53rd & 3rd helped coordinate an European tour for Beat Happening with the German Pastell Organization to coincide with the spring, 1988 release of Jamboree. As it happened, due to production delays, only the Crashing through EP was available in Europe until the tour's last two dates, in Edinburgh and Glasgow, which were the only two that mattered (some say).
Sadly, The Boy Hairdressers did not play this 1988 London show (but were in attendance).
The UK leg of the tour was set to feature Beat Happening, The Vaselines and The Boy Hairdressers, but the week prior to our arrival The Boy Hairdressers split up. As they were at the time the most well known of the three combos, several of the venues cancelled the shows. So bogus. The few shows in England that were not cancelled provided ample time with the Scots, both band members plus road crew of Stevie and Neil, which was needed as their Glasgow accents were so thick it took some time to get acclimated.
The upshot of the cancellations was the entire entourage headed to Scotland a week early to make the scene. The first night Norman Blake hosted us at his grandparents' house in Bellshill for dinner. Fine Scottish hospitality. Stephen Patel organized an outing to Loch Lomond for picnic, swimming and assorted games. One of the finest tour diversions ever.
As there were a few days off Calvin headed to the offices of Fast Forward in Edinburgh, the distributors of 53rd & 3rd, to help with the promotion of Jamboree. Everyone at Fast Forward were so generous with their time and resources, providing a desk and telephone and making suggestions of who what where to contact and connect in the swirling whirlwind of independent music around the United Kingdom. While in town David Keegan put him up at his groovy apartment and let him peruse his impressive collection of bootleg Ramones cassette tapes.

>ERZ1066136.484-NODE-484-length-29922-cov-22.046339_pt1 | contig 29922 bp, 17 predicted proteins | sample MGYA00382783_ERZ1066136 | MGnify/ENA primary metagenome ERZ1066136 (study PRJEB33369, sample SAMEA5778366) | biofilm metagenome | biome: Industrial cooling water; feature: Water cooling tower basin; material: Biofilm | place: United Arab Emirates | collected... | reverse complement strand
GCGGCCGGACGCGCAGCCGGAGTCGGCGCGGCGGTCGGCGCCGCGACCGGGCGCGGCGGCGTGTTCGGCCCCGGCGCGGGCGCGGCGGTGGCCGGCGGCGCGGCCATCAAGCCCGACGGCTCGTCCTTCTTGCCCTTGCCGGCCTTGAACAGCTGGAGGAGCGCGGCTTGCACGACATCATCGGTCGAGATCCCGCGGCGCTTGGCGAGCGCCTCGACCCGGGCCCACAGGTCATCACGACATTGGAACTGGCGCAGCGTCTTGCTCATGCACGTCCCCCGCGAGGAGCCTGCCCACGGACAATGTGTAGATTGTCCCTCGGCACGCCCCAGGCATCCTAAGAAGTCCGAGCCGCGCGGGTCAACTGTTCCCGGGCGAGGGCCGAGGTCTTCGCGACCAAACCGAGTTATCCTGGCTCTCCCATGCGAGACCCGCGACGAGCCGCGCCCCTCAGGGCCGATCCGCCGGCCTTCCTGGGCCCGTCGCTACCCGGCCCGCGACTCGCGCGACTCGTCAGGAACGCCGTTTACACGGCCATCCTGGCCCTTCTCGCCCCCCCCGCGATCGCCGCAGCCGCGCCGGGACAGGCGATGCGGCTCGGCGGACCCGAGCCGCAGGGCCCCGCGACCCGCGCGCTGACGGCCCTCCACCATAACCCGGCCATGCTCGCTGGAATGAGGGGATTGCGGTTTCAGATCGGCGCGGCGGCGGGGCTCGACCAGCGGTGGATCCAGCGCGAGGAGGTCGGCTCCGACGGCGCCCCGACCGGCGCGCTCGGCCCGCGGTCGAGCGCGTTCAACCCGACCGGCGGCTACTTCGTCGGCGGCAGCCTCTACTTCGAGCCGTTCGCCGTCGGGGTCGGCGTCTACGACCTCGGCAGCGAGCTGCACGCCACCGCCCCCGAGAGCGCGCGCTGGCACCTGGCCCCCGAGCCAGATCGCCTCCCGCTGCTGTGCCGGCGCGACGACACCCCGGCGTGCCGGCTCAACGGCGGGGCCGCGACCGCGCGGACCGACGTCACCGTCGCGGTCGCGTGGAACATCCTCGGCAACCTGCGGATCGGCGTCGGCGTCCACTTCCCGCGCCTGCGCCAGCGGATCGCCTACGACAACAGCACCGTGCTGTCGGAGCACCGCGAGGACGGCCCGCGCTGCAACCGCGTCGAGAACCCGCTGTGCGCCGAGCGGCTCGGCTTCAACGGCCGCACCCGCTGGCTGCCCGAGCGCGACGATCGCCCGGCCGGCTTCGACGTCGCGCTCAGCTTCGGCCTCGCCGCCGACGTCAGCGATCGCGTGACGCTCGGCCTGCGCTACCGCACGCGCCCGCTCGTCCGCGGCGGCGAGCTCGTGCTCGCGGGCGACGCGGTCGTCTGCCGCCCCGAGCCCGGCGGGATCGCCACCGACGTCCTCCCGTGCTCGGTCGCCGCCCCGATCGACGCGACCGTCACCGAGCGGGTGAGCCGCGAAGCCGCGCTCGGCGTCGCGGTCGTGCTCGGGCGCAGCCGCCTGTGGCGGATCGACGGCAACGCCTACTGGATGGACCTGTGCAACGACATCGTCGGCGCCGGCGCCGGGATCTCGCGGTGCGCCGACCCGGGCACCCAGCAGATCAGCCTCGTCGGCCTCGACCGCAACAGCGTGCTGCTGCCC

back in Glasgow with time to hang with The Vaselines, a four-piece at that point (drummer Charles, intense accent!), whom had played the few shows in England. Frances even allowed Calvin to ride Rory (her bicycle) around the neighborhood. Bret and Heather, having stayed in Glasgow had a chance to meet with other Glasgow types and wandered the streets. They also hand-painted a stack of Beat Happening shirts to sell at the last two shows in Scotland.
a fierce Scot "Red Rover" team on the shore of Loch Lomond: Stephen, Eugene, Davey, Aggi, Frances; photog by Bret Lunsford
Edinburgh and Glasgow were the final shows of the tour, explosive. Then it was back to Olympia. However, the story does not end there. The folks at Optic Nerve recordings have reissued the Beat Happening Crashing Through EP released on 53rd & 3rd as a 12" EP as a double 7" 45rpm set packaged in a gatefold sleeve, part of their series of '80s underground 12" EPs released as DBL 7". It's available now from The K Mail Order Dept. Far out.
Beat Happening never made it back to Scotland. 53rd & 3rd Records did release another 12" EP of the Beat Happening/Screaming Trees material, and lots of other essential pop punk distortions. The Glasgow accents have faded with time, or we've just gotten acclimated. Preferably the latter.
Beat Happening, in coordinated outfits.